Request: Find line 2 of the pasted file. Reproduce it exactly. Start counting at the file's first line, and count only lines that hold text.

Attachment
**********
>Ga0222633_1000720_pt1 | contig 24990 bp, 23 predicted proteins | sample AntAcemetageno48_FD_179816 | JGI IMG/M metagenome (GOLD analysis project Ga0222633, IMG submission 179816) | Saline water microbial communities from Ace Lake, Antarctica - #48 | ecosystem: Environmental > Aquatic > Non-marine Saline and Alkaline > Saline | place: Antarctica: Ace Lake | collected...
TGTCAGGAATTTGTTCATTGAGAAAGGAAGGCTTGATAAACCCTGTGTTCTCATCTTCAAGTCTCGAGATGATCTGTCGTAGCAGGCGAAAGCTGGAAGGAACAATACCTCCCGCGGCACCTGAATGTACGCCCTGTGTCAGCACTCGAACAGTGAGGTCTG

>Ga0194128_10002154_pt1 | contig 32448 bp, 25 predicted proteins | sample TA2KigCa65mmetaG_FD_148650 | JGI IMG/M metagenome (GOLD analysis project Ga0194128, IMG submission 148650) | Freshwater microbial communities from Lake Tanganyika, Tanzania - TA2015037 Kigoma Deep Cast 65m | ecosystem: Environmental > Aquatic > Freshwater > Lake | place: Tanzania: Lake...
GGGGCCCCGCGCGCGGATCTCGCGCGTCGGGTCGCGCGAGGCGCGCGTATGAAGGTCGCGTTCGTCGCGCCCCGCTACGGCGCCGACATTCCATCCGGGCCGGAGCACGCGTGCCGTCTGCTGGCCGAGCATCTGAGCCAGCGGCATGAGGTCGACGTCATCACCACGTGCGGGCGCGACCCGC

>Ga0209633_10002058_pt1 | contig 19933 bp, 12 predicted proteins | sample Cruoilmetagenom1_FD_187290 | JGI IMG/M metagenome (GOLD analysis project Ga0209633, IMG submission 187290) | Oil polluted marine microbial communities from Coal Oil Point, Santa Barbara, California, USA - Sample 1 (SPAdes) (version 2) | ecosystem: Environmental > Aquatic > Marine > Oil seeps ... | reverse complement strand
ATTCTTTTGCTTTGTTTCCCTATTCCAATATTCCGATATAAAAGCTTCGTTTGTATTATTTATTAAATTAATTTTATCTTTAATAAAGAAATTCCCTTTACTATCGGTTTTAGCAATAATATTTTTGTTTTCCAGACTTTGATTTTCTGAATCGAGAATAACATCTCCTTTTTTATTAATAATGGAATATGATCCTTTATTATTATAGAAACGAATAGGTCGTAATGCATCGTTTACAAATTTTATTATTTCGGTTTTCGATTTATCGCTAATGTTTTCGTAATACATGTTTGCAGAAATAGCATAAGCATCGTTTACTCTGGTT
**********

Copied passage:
TGTCAGGAATTTGTTCATTGAGAAAGGAAGGCTTGATAAACCCTGTGTTCTCATCTTCAAGTCTCGAGATGATCTGTCGTAGCAGGCGAAAGCTGGAAGGAACAATACCTCCCGCGGCACCTGAATGTACGCCCTGTGTCAGCACTCGAACAGTGAGGTCTG